Dr. Jean-Philippe Chaput is co-author on a paper, “Relationship between sleep duration and dietary intake in 4- to 14-year-old Danish children,” that was recently published in the Journal of Nutritional Science. Citation details and a summary of the paper are below.

Camilla Hoppe, Berit W. Rothausen, Anja Biltoft-Jensen, Jeppe Matthiessen, Margit V. Groth, Jean-Philippe Chaput and Inge Tetens. Relationship between sleep duration and dietary intake in 4- to 14-year-old Danish children. Journal of Nutritional Science (2013), vol. 2, e38.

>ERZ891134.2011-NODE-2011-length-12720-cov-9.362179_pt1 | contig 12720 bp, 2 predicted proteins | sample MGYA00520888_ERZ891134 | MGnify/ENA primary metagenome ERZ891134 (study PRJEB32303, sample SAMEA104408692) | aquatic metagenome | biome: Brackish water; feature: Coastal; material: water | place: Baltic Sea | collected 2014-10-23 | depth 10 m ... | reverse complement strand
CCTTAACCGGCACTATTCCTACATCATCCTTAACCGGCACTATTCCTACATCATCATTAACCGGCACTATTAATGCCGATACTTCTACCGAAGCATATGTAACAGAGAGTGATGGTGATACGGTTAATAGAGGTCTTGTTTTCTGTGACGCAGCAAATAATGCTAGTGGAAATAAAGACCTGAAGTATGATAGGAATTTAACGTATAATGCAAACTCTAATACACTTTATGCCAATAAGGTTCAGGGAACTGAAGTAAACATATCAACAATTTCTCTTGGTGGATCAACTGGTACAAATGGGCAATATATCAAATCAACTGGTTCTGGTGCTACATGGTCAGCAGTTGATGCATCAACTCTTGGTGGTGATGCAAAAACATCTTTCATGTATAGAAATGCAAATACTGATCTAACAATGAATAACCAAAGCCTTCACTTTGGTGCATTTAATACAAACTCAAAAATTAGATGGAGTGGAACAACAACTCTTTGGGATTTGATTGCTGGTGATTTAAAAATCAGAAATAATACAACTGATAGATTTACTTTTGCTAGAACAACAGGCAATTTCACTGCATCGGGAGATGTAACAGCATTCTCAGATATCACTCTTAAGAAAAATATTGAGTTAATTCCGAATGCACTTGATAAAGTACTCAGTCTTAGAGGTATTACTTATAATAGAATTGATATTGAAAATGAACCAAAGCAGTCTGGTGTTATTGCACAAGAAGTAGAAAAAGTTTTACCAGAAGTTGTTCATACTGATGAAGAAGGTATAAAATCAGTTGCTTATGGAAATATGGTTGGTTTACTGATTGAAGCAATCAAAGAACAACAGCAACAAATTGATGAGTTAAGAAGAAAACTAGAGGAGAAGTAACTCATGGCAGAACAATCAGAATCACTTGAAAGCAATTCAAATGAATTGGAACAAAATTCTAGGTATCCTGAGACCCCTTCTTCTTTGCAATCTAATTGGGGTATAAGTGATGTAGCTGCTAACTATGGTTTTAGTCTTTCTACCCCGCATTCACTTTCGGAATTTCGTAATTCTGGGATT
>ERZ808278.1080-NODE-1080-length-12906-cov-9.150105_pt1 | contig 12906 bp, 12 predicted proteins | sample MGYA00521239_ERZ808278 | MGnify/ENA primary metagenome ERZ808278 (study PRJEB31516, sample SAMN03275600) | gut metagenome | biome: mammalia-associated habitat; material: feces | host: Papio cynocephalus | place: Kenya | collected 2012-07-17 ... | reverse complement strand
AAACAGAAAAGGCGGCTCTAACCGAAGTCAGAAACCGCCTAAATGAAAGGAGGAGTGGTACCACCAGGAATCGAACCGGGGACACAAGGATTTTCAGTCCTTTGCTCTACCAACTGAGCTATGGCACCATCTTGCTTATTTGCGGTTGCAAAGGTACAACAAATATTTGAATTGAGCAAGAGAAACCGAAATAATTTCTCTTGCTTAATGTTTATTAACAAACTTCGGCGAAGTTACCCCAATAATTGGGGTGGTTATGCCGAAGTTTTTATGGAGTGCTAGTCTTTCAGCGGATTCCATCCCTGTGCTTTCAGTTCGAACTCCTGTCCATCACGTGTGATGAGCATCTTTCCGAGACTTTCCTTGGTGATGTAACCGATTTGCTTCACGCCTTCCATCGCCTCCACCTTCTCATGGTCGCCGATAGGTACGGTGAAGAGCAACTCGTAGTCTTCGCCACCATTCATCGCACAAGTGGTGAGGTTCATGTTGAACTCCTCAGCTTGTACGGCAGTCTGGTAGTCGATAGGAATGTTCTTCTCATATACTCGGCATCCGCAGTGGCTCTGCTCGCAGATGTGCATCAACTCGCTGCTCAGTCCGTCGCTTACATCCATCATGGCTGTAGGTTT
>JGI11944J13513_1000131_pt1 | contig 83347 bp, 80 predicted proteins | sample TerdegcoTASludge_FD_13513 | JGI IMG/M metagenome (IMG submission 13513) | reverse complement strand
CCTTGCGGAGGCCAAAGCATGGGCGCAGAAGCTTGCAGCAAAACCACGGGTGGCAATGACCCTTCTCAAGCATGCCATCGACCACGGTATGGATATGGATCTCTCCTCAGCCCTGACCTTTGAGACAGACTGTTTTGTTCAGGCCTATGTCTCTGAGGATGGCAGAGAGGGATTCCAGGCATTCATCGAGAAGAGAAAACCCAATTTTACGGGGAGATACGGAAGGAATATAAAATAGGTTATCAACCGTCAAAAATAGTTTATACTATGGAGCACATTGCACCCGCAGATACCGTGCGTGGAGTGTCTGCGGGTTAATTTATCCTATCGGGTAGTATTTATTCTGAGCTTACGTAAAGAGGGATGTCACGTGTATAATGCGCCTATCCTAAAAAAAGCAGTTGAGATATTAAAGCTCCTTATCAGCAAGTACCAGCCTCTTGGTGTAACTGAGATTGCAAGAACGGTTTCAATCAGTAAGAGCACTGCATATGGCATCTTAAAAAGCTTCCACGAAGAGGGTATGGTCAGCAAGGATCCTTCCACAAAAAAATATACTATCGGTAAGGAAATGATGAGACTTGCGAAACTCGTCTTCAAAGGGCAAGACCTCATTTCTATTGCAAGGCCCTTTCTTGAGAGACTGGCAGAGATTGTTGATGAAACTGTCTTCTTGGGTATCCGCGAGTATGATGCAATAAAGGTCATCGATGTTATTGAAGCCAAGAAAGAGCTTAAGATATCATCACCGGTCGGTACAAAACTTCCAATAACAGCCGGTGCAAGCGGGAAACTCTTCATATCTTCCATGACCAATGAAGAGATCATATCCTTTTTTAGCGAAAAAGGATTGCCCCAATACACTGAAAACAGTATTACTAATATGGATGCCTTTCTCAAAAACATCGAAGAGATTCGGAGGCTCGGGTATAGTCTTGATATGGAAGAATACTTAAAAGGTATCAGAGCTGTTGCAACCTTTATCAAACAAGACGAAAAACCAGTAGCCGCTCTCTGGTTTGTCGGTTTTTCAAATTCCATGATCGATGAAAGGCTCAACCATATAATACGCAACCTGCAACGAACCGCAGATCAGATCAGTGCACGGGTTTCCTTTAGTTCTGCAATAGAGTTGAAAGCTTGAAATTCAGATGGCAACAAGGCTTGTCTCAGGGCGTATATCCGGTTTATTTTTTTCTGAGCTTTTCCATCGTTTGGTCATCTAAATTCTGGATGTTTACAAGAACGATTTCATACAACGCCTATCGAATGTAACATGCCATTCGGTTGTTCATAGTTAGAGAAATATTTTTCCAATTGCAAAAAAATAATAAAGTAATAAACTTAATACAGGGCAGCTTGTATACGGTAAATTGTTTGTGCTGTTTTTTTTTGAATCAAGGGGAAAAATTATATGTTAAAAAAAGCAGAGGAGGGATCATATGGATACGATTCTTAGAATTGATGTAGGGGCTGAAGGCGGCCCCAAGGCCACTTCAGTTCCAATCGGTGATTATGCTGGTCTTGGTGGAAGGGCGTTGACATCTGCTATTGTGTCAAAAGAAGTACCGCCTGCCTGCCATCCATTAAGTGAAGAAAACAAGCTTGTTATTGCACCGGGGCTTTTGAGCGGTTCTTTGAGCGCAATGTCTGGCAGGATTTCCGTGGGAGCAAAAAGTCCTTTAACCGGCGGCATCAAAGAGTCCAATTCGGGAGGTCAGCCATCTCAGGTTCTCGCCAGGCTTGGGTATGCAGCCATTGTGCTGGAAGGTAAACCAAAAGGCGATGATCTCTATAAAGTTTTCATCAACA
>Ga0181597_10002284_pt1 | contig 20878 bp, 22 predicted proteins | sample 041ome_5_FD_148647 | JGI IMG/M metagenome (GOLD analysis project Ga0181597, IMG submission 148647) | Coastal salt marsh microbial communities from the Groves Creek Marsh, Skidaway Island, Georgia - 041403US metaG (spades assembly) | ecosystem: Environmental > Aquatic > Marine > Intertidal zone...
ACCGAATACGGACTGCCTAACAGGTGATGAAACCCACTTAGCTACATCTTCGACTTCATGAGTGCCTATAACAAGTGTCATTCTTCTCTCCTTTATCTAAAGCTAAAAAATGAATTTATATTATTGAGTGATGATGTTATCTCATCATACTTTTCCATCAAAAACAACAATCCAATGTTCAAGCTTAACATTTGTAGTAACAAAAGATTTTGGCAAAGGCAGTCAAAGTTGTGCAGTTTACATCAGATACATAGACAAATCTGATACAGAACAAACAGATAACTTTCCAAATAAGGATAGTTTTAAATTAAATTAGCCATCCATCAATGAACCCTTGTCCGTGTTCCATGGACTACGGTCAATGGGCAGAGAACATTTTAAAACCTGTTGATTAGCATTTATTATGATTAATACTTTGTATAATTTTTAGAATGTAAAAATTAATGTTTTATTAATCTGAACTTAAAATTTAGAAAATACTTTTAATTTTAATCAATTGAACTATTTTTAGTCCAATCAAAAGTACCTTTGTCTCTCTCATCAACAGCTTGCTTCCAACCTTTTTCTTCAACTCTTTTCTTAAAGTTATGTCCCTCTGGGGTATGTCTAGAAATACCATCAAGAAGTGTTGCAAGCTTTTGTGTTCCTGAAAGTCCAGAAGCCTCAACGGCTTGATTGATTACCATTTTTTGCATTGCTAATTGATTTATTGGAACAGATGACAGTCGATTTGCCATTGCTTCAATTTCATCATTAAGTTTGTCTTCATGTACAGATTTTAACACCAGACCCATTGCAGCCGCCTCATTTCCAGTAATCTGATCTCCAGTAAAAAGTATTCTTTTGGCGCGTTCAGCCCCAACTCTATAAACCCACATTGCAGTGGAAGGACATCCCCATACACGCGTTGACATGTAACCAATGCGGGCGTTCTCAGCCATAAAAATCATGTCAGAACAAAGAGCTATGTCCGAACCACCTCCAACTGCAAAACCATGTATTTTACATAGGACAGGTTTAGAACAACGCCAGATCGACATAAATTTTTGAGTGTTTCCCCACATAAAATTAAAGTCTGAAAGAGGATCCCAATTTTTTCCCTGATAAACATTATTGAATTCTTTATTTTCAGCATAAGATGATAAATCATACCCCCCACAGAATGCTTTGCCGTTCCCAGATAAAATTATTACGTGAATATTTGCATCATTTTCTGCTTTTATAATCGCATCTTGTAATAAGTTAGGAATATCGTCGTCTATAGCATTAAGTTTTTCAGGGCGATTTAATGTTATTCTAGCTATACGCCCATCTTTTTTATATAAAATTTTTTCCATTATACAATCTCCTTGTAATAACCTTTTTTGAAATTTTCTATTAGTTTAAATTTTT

ABSTRACT: A negative association between sleep duration and BMI has been observed in children. However, knowledge about the association between sleep duration and diet is limited. The objective was to examine the association between sleep duration and intake of foods and nutrients in children. In the present crosssectional study, dietary intake and sleep duration were recorded by the parents for seven consecutive days in a food and sleep record in a representative sample of 802 4- to 14-year-old children. No sex differences were found regarding age and sleep duration. Sleep duration was negatively correlated to age (ρ = –0·68; P < 0·001) and BMI (ρ = –0·41; P < 0·001). In multiple linear regression analyses, sleep duration was not associated with energy intake (b = –0·015; P = 0·20), but there was a trend towards a positive association with intake of dietary fibre (b = 0·006; P = 0·05) and vegetables (b = 0·011; P = 0·05), and a negative association with intake of poultry (b = –0·002; P = 0·02), and a trend towards a negative association with intake of liquid ‘discretionary calories’ (b = –0·01; P = 0·05). Furthermore, in a comparison of dietary intake between age-dependent tertiles of sleep duration, only intake of liquid ‘discretionary calories’ was significantly lower in long sleepers than in short and medium sleepers (P= 0·03). In conclusion, sleep duration was not associated with energy intake and the proposal that children with short sleep duration have less healthy eating habits than children with longer sleep duration was only weakly supported by the present findings.

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